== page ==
Thursday, May 12, 2005
Blog Conversation: Links vs. Comments
blog conversation: is linking an act of communicating? or is commenting?
It almost flew right past me--like a bulbous bat in an attic.
It's such a juicy controversy--I'm ashamed of myself--so busy that I almost missed it.
Here it is.
(is that:--that intrigues, puts hums and hymns in text reserve, roaring with forced laughter, eyes sparkle and disembark on adventures all over the philoso-scape of this contrivance)
Links vs. Comments
Friends, I stumbled upon this interesting artifact, a spacing introduced between two heretofore complimentary aspects of the blog (connectivity via links and interactive intelligibility, reading more and responding quickly, links-and-comments:
"Conversation Does Not Need Comments"
(LOL, already, All Read Y, the title text violates the very definition of conversation: two-way communication based on assertion/question/comment followed by negation/affirmation/question/comment) at:
...a site I am becoming convinced may be one of the premier, "must read" sites for corporate blogging insights, applications, and dogma.
The post author, Frederik, of Corporate Blogging.Info, discussed the conflict between advocates of linking (Jorn Barger/Rebecca Blood "pre-surfed web") versus advocates of commenting.
One faction asserts that "blog conversation" occurs when links to other blogs are embedded in the blog posts, and perhaps all links, sidebar, top navbar, graphic buttons, graphic fields, are somehow "conversing" or enabling "conversation".
With all due respect to those groping for the truth, and who end up here, this is ridiculous.
What Conversation Really Is
Conversation is two entities exchanging information. Both hear/read and both talk/write.
Going from one spot to another is called travelling, not talking.
Linking is navagation, not conversation.
Linking, at best, is passive reading of what others have thought. It is the opposite of activism.
To merely click/select a link, then view a page at another online location, why this is passive, non-interactive, non-exchanging, non-transformational...
...thus, not conversation.
Conversation without comments? Sounds like "now just shut up and listen to, and obey, what I say!" Can you say "main stream media (MSM)"? Broadcasting? Mass Marketing?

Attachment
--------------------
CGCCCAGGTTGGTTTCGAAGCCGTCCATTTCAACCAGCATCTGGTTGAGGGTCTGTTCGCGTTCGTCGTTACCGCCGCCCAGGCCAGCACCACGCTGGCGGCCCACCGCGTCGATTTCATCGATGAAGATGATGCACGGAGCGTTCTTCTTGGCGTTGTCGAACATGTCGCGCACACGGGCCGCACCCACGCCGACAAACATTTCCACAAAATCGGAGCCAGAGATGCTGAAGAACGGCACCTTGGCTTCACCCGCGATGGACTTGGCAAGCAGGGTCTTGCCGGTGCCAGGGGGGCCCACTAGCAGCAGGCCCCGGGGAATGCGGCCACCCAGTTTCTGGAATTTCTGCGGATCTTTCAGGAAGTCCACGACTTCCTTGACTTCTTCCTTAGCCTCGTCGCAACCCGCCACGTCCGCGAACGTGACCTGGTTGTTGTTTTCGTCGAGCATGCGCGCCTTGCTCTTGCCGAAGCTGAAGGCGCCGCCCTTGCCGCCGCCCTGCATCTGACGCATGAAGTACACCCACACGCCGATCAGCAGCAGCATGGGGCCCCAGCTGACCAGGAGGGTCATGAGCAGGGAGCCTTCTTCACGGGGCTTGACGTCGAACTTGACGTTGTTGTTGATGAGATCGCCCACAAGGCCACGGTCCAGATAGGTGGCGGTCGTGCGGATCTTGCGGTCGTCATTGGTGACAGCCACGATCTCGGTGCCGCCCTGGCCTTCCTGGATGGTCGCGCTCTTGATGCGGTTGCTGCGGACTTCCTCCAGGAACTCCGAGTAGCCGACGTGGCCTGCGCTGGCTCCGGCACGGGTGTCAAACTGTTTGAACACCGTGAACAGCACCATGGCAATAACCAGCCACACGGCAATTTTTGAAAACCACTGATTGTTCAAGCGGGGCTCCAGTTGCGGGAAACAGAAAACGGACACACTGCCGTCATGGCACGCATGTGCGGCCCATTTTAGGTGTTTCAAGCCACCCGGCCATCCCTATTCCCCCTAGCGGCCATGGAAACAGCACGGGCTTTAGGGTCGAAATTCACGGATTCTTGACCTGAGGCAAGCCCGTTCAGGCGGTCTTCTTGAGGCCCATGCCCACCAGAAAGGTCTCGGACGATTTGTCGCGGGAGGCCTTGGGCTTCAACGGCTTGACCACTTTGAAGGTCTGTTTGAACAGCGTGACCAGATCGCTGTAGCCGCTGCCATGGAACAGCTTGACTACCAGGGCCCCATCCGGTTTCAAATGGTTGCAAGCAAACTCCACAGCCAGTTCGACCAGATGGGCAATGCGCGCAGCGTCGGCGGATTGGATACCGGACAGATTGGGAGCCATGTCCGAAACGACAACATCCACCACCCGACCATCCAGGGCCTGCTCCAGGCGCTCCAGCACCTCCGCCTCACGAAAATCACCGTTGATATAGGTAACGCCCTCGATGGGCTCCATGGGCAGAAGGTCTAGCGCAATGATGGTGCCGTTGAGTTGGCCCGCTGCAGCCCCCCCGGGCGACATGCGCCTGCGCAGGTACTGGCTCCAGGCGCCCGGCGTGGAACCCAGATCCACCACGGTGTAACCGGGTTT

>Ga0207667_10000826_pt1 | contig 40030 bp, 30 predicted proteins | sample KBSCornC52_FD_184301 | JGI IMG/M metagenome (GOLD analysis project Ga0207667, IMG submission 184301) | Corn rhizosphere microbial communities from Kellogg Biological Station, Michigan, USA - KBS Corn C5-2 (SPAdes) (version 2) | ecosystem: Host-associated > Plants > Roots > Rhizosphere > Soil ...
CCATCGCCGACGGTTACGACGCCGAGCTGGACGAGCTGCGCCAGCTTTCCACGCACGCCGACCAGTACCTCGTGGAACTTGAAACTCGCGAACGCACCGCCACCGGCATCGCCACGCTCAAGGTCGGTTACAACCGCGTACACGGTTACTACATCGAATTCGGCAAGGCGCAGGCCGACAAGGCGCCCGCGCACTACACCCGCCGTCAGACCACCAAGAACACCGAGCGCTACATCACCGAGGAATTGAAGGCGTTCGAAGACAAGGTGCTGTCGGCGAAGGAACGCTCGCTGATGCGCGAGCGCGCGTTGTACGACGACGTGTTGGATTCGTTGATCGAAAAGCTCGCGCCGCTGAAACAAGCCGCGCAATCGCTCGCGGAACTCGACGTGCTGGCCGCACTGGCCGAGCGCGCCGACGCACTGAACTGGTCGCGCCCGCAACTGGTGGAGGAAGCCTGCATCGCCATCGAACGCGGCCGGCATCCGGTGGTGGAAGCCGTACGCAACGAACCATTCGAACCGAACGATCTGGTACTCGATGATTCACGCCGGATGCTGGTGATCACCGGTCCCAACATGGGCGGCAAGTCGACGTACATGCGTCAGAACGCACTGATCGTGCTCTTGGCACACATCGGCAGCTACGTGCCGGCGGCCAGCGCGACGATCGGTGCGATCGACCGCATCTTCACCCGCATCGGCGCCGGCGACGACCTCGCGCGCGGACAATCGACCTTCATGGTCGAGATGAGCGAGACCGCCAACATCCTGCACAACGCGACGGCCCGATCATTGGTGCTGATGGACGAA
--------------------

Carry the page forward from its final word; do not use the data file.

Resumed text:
Here is a quote from "Conversation Does Not Need Comments" by Frederik, and I'm sorry friend from the astonishingly excellant Corporate Blogging.Info site, but I disagree in my typical Vaspersian manner:
"In summary: Blogging is about conversation. Comments is a very good tool to strenghten conversation, but the fundamental tool is linking. Defining blogs from a "comments or no comments"-perspective is nothing but a way of making blogs a less profound change of communication than they are."
What I Posted in a Comment
at the Linking vs. Comment post
at Corporate Blogging.Info
[QUOTE by Streight]
I love how your comments to a post about comments not being as important as linking actually are saying something about blog conversation that the links do not.
Thus, once again, comments preside in triumph over linking.
Linking is reading. Reading what others have thought.
Commenting is writing. Writing what you think.
Writing is closer to mind than reading.
Thus, as everyone can now see clearly, comments occupy a much higher level than linking.
Linking says "if you like this, you'll like that"
Commenting says: "here's what I think"
I'd rather people think than link.
I'd rather people write than read.
But I'm the world's first Jakob Nielsen-Jacques Derrida deconstruction-based blogologist.
Let us know peer into the Interplanetary Internet.
steven streight aka vaspers the grate | Homepage | 05.12.05 - 12:14 pm |
[END QUOTE by Streight]
LINKING = connectivity
COMMENTING = conversation
I allow comments at my other blogs via email only. Reason = blog comment spam storm. So commenting must be understood in terms of both direct user posting at the blog, via a comment form, and posting comment to blog author, via email.
At best, linking takes you to other conversations, but without comments, there would be one-way broadcasting, not interactive blogging.
Linking and commenting both provide the means of building online communities around activist agendas, which is the benefit of blogs.
Not self expression. Not simple communication. Not connectivity via links.
Primary Purpose of Blogging = inspire action via persuasive or profound writing. ACTIVISM for SOCIAL/INDIVIDUAL TRANSFORMATION.
...what do YOU think?
Which is more vital to "blog conversation":
I really hope to hear from you on this one.
This is a fascinating topic, one that could alter the course of blog development.
Do you prefer to follow links, write and post a comment, or neither...
...when you visit blogs?
Do you ignore links?
Do you eagerly wonder what comments a, especially a controversial, post received?
Post a comment here...or email me your opinion.
[signed] Steven Streight aka Vaspers the Grate aka Leopold the Told
Posted by steven edward streight at 5/12/2005 08:10:00 AM